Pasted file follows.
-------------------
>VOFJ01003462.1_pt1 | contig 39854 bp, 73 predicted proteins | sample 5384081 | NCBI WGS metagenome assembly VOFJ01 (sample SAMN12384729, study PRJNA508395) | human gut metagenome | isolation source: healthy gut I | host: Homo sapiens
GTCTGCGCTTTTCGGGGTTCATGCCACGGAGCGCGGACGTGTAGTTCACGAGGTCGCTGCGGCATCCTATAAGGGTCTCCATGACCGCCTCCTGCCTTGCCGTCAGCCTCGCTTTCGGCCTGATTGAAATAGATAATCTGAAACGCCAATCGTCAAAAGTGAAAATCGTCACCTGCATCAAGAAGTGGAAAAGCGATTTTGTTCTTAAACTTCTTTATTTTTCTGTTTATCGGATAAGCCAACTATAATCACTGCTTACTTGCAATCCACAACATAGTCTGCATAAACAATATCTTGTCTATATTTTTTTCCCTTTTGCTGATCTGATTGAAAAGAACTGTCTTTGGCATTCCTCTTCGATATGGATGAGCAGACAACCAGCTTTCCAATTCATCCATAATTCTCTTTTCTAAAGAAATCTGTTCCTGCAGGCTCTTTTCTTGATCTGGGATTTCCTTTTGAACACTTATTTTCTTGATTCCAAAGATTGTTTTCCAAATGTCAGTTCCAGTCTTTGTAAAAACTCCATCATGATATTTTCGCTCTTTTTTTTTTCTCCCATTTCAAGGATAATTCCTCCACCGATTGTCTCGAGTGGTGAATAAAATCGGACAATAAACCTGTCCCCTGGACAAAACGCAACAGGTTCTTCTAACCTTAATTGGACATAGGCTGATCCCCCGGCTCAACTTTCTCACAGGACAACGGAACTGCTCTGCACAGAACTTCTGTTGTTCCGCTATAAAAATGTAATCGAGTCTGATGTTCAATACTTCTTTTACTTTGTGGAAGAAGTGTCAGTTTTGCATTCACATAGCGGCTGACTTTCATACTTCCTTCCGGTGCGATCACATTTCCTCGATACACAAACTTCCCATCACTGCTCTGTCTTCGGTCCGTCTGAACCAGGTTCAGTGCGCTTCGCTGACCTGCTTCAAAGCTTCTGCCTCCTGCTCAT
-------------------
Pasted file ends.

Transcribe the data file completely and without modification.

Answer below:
>VOFJ01003462.1_pt1 | contig 39854 bp, 73 predicted proteins | sample 5384081 | NCBI WGS metagenome assembly VOFJ01 (sample SAMN12384729, study PRJNA508395) | human gut metagenome | isolation source: healthy gut I | host: Homo sapiens
GTCTGCGCTTTTCGGGGTTCATGCCACGGAGCGCGGACGTGTAGTTCACGAGGTCGCTGCGGCATCCTATAAGGGTCTCCATGACCGCCTCCTGCCTTGCCGTCAGCCTCGCTTTCGGCCTGATTGAAATAGATAATCTGAAACGCCAATCGTCAAAAGTGAAAATCGTCACCTGCATCAAGAAGTGGAAAAGCGATTTTGTTCTTAAACTTCTTTATTTTTCTGTTTATCGGATAAGCCAACTATAATCACTGCTTACTTGCAATCCACAACATAGTCTGCATAAACAATATCTTGTCTATATTTTTTTCCCTTTTGCTGATCTGATTGAAAAGAACTGTCTTTGGCATTCCTCTTCGATATGGATGAGCAGACAACCAGCTTTCCAATTCATCCATAATTCTCTTTTCTAAAGAAATCTGTTCCTGCAGGCTCTTTTCTTGATCTGGGATTTCCTTTTGAACACTTATTTTCTTGATTCCAAAGATTGTTTTCCAAATGTCAGTTCCAGTCTTTGTAAAAACTCCATCATGATATTTTCGCTCTTTTTTTTTTCTCCCATTTCAAGGATAATTCCTCCACCGATTGTCTCGAGTGGTGAATAAAATCGGACAATAAACCTGTCCCCTGGACAAAACGCAACAGGTTCTTCTAACCTTAATTGGACATAGGCTGATCCCCCGGCTCAACTTTCTCACAGGACAACGGAACTGCTCTGCACAGAACTTCTGTTGTTCCGCTATAAAAATGTAATCGAGTCTGATGTTCAATACTTCTTTTACTTTGTGGAAGAAGTGTCAGTTTTGCATTCACATAGCGGCTGACTTTCATACTTCCTTCCGGTGCGATCACATTTCCTCGATACACAAACTTCCCATCACTGCTCTGTCTTCGGTCCGTCTGAACCAGGTTCAGTGCGCTTCGCTGACCTGCTTCAAAGCTTCTGCCTCCTGCTCAT